This creature stopped by the patio for a few hours this morning, and was quite cooperative in having it’s picture taken.
This photo I think best showed off the detail of it’s beautiful striped and furred face.
Cicada’s are the source of the high pitched sound that seems almost like a buzz saw.
The genus Neotibicen are large-bodied insects of the family Cicadidae that appear in summer or early fall in eastern North America. Common names include cicada, harvestfly, jar fly, and the misnomer locust…
Neotibicen species are the most common cicada in the Eastern United States. Unlike periodical cicadas, whose swarms occur at 13- or 17-year intervals, Neotibicen species can be seen every year, hence their nickname “annual cicadas”…
Neotibicen cicadas are 1–2 inches (25–51 mm) long, with characteristic green, brown, and black markings on the top of the thorax, and tented, membranous wings extending past the abdomen…
Hay bales populate fields throughout the neighborhood.
One day dotting the landscape, the next day, as if by magic, and a lot of hard work, fields left empty readying for next cutting.
It’s the peak of the summer, evidenced by nights that now dip into the 40’s, and the Clifford Fireman’s Picnic!
On the way to breakfast last week, this fellow was out for an amble through the state game lands.
I rolled down my window, and hollered “Hey, hey you!”.
He made it clear that he had heard me by taking a couple of faster steps in the direction he was headed.
He also made it clear that he had absolutely no interest in conversing with me, as he refused to even look in my direction.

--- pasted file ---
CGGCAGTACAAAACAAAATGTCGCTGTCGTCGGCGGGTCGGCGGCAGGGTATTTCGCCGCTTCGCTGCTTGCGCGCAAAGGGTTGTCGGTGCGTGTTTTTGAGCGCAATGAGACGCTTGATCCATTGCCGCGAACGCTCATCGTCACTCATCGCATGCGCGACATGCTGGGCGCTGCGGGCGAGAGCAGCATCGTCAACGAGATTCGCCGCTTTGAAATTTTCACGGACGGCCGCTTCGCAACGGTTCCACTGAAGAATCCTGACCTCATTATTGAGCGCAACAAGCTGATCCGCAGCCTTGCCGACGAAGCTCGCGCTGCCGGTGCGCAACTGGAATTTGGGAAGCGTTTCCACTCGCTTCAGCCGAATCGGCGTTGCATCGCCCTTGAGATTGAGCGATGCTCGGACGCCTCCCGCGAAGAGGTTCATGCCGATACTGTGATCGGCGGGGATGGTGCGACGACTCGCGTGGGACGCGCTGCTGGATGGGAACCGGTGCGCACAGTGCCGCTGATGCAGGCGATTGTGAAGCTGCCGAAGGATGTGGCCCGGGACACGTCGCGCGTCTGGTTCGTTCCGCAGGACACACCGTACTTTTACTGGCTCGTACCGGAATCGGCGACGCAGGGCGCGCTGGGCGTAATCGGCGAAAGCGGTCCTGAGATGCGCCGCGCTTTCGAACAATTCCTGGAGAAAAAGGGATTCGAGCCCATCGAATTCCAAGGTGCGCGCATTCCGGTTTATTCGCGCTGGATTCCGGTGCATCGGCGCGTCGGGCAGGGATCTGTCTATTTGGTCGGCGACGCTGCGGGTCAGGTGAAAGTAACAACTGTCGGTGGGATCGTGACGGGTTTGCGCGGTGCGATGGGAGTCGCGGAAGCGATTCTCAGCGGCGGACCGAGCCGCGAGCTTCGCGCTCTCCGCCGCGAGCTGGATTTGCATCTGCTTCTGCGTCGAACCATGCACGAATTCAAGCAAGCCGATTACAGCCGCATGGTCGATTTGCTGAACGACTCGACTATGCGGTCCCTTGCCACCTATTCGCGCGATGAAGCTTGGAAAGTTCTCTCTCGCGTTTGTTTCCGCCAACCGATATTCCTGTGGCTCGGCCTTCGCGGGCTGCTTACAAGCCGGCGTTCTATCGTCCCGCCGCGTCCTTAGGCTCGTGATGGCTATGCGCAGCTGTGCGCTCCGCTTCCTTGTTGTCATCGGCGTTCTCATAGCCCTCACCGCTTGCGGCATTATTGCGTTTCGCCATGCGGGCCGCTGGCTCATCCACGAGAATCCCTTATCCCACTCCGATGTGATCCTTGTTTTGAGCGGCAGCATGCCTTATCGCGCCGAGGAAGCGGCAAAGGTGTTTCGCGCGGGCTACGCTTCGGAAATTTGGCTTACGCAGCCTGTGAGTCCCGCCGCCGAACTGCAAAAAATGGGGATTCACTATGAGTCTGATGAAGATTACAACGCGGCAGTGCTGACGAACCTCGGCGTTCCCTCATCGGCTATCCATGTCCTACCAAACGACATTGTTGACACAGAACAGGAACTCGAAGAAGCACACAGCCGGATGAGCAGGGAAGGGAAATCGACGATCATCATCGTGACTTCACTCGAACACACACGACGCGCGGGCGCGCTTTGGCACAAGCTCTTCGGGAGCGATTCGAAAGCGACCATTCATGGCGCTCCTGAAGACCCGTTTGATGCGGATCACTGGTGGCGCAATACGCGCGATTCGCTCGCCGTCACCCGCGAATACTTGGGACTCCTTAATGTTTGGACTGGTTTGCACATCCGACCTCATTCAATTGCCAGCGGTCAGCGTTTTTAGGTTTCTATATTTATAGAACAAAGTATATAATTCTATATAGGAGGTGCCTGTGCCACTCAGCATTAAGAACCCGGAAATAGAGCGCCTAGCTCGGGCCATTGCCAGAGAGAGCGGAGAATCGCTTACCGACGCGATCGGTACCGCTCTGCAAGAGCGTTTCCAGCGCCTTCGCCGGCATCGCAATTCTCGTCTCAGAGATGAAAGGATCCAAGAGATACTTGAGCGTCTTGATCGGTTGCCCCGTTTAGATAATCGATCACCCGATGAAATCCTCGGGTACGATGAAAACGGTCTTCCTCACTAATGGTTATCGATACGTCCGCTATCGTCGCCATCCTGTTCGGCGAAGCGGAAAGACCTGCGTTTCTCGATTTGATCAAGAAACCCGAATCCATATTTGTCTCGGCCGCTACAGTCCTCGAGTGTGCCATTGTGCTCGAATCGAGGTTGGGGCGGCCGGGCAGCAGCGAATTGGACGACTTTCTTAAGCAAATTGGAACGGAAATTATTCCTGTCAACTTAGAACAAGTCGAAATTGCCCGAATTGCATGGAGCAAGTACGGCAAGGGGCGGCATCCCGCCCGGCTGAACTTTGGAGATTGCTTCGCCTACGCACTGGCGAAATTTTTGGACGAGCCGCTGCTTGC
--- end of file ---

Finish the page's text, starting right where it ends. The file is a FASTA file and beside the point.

As another car approached, I put my arm out the window, directing the other drivers attention to the bear.
“See the labrador over there?” I asked, as at this distance, the bear could have easily been mistaken for a dog at first glance.
“Why that’s a bear!!” the woman exclaimed as we all laughed.
“I’ve been coming here for 68 years, and this is the first time I’ve seen a bear!” It was nice to share the experience with her.
Later breakfasting at Arlo’s a couple and their two young children sat next to us. We told our story, and the young boy told his story of having seen two dogs chase a bear just the day before!
The recent heat wave drove us to sleep on the patio.
One morning upon awakening, I noticed Mr. Toad nestled not far from the futon.
Figuring he’d eat some bugs, I left him be. By the next morning, he was gone, probably on to the next pond in search of companionship.